This week marks the release of one of summer’s most anticipated films: “Dawn of the Planet of the Apes.”
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Seeing as this film appears to be based loosely on the classic “Conquest of the Planet of the Apes,” and also because it’s been ages since I’ve written a retro-review, I decided to take a look at the five movies that inspired this weekend’s potential blockbuster.
High level synopsis (almost no spoilers)
Going into this “Apes” marathon, I knew almost nothing about the original series. I believed the five original films took place in the future, which is not the case, and I believed Caesar, the protagonist of the latest films, was part of the entire series, which is also not the case.
The first two films, “Planet of the Apes” and “Beneath the Planet of the Apes” are the Charlton Heston films most people are familiar with — and those are in fact set thousands of years in the future. The third film, “Escape from Planet of the Apes,” uses a loosely explained time travel incident to bring two apes back to the 1970s. There, they are introduced to the human culture in much the same way astronauts were introduced to the ape culture in the first two films.
It’s in “Escape” that we first meet Caesar, who as it turns out, is the offspring of the time-traveling apes. This is the explanation given for his hyper-intelligence and ability to speak, which fans of this latest series will recognize as a major departure from Rupert Wyatt’s “Apes” film.
You can scroll to the bottom to see if such a marathon is worth your time, but for those interested, here’s a break-out of my experience with each movie.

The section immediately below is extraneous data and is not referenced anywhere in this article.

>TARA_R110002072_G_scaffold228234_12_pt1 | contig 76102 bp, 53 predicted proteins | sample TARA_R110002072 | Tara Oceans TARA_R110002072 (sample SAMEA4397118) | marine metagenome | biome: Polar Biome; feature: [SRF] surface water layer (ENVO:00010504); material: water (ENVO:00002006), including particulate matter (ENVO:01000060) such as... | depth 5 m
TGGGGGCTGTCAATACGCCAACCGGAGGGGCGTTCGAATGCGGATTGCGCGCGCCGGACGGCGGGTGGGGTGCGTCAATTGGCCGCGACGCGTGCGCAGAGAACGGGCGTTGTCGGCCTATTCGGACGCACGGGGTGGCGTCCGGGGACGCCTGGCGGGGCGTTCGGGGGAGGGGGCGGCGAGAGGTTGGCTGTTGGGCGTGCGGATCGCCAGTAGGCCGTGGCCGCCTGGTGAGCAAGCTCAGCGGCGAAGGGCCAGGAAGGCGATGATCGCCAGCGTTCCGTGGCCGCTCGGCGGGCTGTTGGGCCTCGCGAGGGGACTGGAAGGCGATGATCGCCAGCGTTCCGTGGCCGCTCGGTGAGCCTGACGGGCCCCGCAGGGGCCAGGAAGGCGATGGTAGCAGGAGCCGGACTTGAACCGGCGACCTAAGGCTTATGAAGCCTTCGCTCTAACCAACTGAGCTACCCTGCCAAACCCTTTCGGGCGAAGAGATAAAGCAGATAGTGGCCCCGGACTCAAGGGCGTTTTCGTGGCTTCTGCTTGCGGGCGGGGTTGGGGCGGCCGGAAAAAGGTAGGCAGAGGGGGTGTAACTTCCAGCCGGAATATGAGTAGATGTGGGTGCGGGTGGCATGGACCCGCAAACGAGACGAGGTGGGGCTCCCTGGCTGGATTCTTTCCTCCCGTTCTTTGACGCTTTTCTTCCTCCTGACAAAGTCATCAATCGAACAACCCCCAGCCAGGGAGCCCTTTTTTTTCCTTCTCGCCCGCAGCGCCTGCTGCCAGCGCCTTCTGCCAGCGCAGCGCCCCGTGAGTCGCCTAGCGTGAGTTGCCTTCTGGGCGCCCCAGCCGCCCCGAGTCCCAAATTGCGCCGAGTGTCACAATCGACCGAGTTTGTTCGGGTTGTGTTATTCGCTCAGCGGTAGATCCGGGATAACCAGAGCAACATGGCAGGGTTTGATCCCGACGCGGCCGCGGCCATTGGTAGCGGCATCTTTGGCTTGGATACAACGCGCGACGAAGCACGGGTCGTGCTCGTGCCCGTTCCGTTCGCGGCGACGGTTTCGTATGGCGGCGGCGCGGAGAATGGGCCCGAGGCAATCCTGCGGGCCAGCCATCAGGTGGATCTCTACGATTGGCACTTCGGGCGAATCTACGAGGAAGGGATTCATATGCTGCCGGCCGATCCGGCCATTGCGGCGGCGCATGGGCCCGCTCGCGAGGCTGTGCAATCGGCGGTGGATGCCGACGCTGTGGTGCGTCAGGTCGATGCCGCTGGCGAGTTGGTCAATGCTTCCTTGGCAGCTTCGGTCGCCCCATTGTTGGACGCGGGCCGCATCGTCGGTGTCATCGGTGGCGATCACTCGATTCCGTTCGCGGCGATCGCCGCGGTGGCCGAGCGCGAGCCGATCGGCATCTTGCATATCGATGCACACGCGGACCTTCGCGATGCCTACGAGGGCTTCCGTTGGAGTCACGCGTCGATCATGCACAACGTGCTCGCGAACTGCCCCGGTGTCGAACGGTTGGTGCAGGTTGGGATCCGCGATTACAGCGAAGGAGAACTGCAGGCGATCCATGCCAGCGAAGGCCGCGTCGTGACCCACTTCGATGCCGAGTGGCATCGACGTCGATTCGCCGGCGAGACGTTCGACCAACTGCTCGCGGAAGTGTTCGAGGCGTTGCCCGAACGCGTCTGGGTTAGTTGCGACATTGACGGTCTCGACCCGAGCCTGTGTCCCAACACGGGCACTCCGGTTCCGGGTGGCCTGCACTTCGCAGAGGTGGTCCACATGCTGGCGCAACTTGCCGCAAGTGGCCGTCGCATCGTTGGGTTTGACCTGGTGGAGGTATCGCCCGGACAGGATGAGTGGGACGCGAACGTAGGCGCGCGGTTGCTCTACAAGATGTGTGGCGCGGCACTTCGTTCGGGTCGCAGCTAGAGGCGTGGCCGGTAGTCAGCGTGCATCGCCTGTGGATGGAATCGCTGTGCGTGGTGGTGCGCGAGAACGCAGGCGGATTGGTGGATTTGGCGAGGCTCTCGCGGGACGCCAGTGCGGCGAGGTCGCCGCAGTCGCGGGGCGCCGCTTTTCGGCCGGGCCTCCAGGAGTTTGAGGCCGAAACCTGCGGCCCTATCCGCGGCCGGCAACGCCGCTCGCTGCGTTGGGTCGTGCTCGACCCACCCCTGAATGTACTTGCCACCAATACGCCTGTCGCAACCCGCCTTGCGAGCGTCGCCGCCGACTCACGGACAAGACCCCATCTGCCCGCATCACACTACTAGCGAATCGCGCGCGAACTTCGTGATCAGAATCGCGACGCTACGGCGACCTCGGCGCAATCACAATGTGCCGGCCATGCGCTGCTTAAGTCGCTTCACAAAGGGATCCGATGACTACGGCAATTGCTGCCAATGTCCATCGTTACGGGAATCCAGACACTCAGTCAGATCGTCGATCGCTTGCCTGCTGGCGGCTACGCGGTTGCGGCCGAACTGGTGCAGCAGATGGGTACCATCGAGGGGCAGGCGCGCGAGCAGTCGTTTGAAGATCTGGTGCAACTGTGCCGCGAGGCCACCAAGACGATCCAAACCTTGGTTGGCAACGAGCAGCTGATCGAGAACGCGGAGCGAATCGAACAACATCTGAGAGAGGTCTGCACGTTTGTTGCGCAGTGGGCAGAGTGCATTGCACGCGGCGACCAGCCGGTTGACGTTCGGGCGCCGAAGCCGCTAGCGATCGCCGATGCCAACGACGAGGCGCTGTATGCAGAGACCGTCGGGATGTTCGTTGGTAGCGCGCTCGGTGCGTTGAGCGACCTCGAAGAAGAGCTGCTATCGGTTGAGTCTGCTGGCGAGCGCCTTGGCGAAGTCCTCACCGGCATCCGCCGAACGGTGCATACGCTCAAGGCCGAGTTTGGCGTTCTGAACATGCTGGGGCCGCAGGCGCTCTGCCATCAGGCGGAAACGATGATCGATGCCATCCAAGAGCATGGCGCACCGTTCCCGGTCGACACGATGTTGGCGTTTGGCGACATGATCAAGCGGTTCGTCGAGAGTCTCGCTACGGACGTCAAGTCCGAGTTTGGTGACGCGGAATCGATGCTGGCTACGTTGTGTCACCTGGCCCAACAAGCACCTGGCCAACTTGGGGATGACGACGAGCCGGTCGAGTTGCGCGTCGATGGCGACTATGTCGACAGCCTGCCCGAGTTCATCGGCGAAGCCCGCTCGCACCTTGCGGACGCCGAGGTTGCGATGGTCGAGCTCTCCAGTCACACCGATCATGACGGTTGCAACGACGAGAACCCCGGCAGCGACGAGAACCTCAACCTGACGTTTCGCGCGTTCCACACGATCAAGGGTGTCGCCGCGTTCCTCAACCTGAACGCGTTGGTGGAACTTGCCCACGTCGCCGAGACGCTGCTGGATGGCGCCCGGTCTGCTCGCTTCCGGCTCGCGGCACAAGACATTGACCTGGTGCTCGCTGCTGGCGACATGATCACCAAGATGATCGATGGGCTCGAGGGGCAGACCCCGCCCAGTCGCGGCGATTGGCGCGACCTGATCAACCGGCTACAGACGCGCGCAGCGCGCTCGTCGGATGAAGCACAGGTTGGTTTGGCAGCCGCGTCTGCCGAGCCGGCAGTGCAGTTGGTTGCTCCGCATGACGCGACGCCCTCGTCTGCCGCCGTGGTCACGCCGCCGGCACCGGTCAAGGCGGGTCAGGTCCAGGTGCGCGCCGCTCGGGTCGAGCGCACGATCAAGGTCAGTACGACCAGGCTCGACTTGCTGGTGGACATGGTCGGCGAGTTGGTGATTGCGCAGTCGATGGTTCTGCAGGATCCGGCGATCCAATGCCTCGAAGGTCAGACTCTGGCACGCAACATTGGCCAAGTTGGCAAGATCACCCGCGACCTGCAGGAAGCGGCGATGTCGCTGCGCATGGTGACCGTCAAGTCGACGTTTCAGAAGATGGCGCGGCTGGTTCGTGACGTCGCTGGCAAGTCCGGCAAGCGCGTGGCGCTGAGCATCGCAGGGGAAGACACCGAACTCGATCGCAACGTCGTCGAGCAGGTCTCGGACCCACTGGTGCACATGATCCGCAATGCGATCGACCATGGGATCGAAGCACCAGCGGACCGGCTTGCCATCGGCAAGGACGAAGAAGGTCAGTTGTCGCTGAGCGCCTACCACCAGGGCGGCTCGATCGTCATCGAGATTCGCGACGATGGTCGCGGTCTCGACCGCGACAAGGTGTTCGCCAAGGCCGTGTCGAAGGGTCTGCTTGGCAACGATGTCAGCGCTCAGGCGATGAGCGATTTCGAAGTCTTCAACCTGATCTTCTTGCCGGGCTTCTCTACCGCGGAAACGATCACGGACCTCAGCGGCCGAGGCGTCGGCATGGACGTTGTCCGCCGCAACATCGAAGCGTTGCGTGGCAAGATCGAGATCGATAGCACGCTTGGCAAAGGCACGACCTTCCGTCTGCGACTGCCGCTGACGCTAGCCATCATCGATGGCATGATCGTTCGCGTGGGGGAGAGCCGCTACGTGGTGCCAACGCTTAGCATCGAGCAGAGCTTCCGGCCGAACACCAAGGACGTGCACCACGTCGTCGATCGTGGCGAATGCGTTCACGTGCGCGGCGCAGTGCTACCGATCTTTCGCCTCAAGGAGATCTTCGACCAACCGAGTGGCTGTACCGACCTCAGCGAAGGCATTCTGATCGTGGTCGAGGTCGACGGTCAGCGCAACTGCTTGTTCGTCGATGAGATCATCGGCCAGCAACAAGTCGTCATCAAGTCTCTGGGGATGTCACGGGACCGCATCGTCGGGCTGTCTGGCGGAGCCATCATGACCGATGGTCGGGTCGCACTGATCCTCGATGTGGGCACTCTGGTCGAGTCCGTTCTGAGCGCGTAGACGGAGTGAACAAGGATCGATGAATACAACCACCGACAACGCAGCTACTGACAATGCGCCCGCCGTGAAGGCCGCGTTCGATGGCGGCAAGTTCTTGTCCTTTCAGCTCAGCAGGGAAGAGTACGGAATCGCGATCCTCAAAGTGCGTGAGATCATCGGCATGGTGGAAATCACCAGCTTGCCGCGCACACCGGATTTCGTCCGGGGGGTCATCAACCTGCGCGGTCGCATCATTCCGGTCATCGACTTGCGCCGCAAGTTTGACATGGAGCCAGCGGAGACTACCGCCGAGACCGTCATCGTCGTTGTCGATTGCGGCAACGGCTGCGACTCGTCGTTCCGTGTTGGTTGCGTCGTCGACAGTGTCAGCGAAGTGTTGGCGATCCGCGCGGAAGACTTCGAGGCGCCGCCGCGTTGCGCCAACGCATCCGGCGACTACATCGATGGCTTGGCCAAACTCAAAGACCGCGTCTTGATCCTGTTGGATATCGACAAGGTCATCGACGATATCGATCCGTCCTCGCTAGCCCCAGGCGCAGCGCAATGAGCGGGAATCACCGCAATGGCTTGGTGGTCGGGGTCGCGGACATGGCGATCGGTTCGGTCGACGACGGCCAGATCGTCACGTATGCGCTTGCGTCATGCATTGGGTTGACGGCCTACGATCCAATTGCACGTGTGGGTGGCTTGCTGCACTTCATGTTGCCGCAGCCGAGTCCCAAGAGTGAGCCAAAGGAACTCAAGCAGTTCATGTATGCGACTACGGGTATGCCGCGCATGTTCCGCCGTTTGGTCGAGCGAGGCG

Planet of the Apes (1968)
This is the mother of all “Planet of the Apes” movies. Charlton Heston plays an astronaut who finds himself thousands of years in the future, when apes rule the Earth. That was kind of a spoiler if you’ve never heard anything about the series, but really, it’s kind of a “Rosebud” spoiler by now, so I don’t feel especially terrible for throwing that out there.
Regardless, this is the best movie of the original series, and if you can’t make it through this one, there’s no reason to keep going. Just check out “the Simpsons” musical parody, “Stop the Planet of the Apes, I want to get Off!” for a complete recap, and then skip to the 2011 movie.
Seeing this for the first time, I had in my brain from pop-culture references exactly what this movie was, and I was pretty far off. Yes, I knew the ending, but it was actually a pretty interesting ride up until the Statue of Liberty.
There’s no reason you’d need to see this before enjoying “Rise,” but definitely worth your time for a classic film night.
I have no idea what anyone was thinking when this movie got a green light. Everything about the sequel feels like a bad episode of the original “Star Trek” TV series. That’s not a knock on the original “Star Trek,” just the really bad episodes from the original “Star Trek.”